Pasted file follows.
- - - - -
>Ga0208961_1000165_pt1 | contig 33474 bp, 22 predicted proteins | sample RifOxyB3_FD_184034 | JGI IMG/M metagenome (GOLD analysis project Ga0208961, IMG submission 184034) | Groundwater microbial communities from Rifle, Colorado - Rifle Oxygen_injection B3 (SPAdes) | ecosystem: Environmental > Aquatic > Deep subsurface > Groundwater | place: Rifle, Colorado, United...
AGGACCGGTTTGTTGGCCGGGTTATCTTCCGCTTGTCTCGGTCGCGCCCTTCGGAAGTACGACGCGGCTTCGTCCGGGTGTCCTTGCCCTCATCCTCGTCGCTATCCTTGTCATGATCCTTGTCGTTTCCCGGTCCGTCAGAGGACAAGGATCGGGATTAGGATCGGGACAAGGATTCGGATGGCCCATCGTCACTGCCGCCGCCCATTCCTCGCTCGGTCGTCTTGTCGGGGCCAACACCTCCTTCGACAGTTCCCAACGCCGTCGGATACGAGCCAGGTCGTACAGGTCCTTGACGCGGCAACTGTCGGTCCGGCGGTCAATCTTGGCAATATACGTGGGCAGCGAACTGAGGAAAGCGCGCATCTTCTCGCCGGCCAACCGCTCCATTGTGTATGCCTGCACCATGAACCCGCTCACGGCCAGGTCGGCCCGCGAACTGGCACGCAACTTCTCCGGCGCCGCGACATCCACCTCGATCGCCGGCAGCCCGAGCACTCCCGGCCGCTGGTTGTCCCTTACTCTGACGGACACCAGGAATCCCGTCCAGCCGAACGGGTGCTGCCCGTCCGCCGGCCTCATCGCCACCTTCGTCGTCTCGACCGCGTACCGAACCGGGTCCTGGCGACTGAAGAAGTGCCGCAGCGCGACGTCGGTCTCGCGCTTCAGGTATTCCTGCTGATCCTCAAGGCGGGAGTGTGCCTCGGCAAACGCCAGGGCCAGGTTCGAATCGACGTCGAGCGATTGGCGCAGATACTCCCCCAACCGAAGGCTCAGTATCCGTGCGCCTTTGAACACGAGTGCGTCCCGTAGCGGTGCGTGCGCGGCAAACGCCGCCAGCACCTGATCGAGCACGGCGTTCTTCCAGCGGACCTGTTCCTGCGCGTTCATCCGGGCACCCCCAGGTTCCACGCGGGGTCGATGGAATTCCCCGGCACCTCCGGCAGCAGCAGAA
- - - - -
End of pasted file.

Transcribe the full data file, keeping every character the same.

>Ga0208961_1000165_pt1 | contig 33474 bp, 22 predicted proteins | sample RifOxyB3_FD_184034 | JGI IMG/M metagenome (GOLD analysis project Ga0208961, IMG submission 184034) | Groundwater microbial communities from Rifle, Colorado - Rifle Oxygen_injection B3 (SPAdes) | ecosystem: Environmental > Aquatic > Deep subsurface > Groundwater | place: Rifle, Colorado, United...
AGGACCGGTTTGTTGGCCGGGTTATCTTCCGCTTGTCTCGGTCGCGCCCTTCGGAAGTACGACGCGGCTTCGTCCGGGTGTCCTTGCCCTCATCCTCGTCGCTATCCTTGTCATGATCCTTGTCGTTTCCCGGTCCGTCAGAGGACAAGGATCGGGATTAGGATCGGGACAAGGATTCGGATGGCCCATCGTCACTGCCGCCGCCCATTCCTCGCTCGGTCGTCTTGTCGGGGCCAACACCTCCTTCGACAGTTCCCAACGCCGTCGGATACGAGCCAGGTCGTACAGGTCCTTGACGCGGCAACTGTCGGTCCGGCGGTCAATCTTGGCAATATACGTGGGCAGCGAACTGAGGAAAGCGCGCATCTTCTCGCCGGCCAACCGCTCCATTGTGTATGCCTGCACCATGAACCCGCTCACGGCCAGGTCGGCCCGCGAACTGGCACGCAACTTCTCCGGCGCCGCGACATCCACCTCGATCGCCGGCAGCCCGAGCACTCCCGGCCGCTGGTTGTCCCTTACTCTGACGGACACCAGGAATCCCGTCCAGCCGAACGGGTGCTGCCCGTCCGCCGGCCTCATCGCCACCTTCGTCGTCTCGACCGCGTACCGAACCGGGTCCTGGCGACTGAAGAAGTGCCGCAGCGCGACGTCGGTCTCGCGCTTCAGGTATTCCTGCTGATCCTCAAGGCGGGAGTGTGCCTCGGCAAACGCCAGGGCCAGGTTCGAATCGACGTCGAGCGATTGGCGCAGATACTCCCCCAACCGAAGGCTCAGTATCCGTGCGCCTTTGAACACGAGTGCGTCCCGTAGCGGTGCGTGCGCGGCAAACGCCGCCAGCACCTGATCGAGCACGGCGTTCTTCCAGCGGACCTGTTCCTGCGCGTTCATCCGGGCACCCCCAGGTTCCACGCGGGGTCGATGGAATTCCCCGGCACCTCCGGCAGCAGCAGAA